EPA Regs may Hike Price to Moving Rock by Water

The Environmental Protection Agency recently adopted new maritime emissions regulations, something the Lake Carrier’s Association has been actively following. We asked LCA President James Weakley what impact these rules would have on the cost of moving aggregate by ship and what is going on with dredging the waterways.

Can you get EPA to delay the fuel ban?

We’ve already succeeded with regard to our steamships. In the conference report, EPA was specifically directed for steamships on the Great Lakes to be exempted from the fuel standard. There are 13 U.S.-flag steamships and seven Canadian-flag steamships.

There were another 13 U.S.-flag residual burners and 54 Canadian-flag residual burners. That’s a little more complicated because it’s the costs. The impression we got was that the regulators weren’t really concerned about costs, because they felt it could just be passed on to the customer, and the customer could absorb that cost. We disagreed with EPA on that, particularly with the stone. At some point, the cost of transporting the products costs the producer out of the marketplace. That was really critical with the 13 steamships because they are primarily servicing the rocks and limestone products. With the 13 intermediate fuel burners, if the 1% diesel is available in that port, they have to buy it. If it is not available in that port, they have to document that it is not available and buy the lowest sulfur-residual fuel that is available. So, there’s a fuel waiver that is available on a per-fueling basis between 2012 and 2020 when the next standard kicks in.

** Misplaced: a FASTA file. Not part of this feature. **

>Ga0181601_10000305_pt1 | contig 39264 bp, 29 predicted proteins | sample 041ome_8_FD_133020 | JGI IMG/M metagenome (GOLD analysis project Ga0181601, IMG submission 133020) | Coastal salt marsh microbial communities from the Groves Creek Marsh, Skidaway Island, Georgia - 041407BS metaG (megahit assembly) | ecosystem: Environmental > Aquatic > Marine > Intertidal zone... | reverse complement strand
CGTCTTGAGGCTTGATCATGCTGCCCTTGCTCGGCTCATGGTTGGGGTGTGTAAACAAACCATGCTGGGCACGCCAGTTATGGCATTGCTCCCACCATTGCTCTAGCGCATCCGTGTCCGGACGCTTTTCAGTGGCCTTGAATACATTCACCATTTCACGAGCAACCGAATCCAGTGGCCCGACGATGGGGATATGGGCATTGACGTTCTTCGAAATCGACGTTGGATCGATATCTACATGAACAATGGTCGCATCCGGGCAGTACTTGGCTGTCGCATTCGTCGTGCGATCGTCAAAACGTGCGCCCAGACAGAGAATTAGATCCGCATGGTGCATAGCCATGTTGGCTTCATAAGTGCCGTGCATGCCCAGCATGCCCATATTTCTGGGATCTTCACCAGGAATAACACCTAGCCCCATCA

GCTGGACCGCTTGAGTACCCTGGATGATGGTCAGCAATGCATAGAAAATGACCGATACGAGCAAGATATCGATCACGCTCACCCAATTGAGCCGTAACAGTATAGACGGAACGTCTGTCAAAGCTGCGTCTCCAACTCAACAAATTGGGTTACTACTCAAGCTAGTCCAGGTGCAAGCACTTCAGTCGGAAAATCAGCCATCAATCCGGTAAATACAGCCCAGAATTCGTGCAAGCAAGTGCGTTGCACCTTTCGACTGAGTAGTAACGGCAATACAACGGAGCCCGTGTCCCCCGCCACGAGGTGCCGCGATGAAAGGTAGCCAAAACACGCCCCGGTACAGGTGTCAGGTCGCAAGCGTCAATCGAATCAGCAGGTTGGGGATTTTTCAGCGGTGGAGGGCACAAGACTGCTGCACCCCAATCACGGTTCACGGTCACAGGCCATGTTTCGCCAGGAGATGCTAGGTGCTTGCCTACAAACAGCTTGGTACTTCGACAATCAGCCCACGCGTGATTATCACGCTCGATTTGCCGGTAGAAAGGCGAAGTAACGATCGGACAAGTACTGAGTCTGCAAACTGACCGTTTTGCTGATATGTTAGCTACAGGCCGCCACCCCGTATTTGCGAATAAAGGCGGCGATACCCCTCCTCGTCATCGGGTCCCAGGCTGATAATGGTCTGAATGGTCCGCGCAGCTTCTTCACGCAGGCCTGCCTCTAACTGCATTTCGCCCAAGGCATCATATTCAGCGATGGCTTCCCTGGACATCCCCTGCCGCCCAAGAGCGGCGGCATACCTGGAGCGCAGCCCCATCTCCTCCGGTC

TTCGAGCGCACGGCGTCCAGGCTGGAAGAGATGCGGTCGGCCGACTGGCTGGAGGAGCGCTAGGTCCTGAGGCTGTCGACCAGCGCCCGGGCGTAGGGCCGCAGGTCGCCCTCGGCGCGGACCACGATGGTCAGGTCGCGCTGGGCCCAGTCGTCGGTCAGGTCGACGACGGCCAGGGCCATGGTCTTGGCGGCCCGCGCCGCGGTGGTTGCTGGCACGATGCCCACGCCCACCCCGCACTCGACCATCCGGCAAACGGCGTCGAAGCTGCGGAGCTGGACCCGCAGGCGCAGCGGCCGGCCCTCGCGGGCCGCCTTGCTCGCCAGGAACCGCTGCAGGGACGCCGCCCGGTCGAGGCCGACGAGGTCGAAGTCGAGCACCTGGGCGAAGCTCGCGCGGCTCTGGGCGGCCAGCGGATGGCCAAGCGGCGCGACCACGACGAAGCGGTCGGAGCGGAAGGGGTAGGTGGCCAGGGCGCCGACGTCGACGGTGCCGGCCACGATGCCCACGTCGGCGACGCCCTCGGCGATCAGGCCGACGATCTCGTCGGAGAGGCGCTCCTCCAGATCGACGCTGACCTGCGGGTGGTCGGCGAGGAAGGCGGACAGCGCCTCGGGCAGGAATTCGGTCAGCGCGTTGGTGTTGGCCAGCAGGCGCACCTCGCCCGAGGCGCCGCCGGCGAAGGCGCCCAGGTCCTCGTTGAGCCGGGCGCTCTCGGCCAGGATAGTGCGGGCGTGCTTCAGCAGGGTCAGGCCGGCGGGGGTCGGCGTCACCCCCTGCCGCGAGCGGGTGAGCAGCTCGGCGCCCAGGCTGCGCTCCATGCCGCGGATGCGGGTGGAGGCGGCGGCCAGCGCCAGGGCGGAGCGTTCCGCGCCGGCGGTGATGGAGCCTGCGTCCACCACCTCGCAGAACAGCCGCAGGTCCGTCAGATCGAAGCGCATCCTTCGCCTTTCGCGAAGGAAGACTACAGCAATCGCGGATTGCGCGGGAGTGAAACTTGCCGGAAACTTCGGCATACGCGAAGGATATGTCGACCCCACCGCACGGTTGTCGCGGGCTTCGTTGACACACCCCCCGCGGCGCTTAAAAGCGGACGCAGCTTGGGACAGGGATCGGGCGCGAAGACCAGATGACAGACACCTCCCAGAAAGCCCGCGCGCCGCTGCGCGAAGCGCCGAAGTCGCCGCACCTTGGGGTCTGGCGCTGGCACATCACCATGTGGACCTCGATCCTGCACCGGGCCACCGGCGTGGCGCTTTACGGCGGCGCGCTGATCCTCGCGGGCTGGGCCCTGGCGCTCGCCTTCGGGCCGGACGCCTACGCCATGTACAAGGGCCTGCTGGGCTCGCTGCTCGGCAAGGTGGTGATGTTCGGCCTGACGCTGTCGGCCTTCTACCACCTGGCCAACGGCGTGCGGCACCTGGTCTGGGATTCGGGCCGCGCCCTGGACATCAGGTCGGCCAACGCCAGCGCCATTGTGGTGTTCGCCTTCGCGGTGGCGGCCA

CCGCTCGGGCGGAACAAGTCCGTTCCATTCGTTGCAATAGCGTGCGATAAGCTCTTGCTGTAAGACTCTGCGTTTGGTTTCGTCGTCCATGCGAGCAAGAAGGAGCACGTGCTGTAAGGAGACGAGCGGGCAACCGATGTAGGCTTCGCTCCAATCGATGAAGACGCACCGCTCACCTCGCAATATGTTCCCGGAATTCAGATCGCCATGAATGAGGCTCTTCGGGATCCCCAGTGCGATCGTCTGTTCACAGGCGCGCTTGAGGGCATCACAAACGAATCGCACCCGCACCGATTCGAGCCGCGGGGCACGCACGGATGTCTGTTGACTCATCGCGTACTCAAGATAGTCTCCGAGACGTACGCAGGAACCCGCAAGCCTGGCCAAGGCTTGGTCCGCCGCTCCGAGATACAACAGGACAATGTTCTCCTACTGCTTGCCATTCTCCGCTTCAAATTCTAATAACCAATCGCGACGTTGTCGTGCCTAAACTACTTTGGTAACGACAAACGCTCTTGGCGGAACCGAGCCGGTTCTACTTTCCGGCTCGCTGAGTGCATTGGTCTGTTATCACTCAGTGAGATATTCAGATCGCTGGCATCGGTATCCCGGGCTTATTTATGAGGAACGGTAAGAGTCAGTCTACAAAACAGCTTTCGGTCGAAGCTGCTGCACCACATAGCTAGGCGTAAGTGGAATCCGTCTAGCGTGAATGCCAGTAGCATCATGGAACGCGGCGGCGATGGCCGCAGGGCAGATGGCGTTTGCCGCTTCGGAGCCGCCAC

Can the ships burn the cleaner fuel?

There are minor changes they have to make to their fuel plants in order to burn the 1%; it is replacing some pumps and injectors and improving the reliability of that system so they can burn the fuel. The problem for those diesel engines that are burning residuals is that it can be as much as a 70% increase in the cost of the fuel per gallon. At some point, on some routes, the cost of the fuel could take cargo off of ships and put it onto rail or put in onto trucks for shorter transports. To the EPA’s credit, there’s an additional waiver. If it is going to cause severe economic harm, a company can request a waiver from the fuel standard. I believe that waiver is only granted on an annual basis. EPA has given itself and industry some flexibility.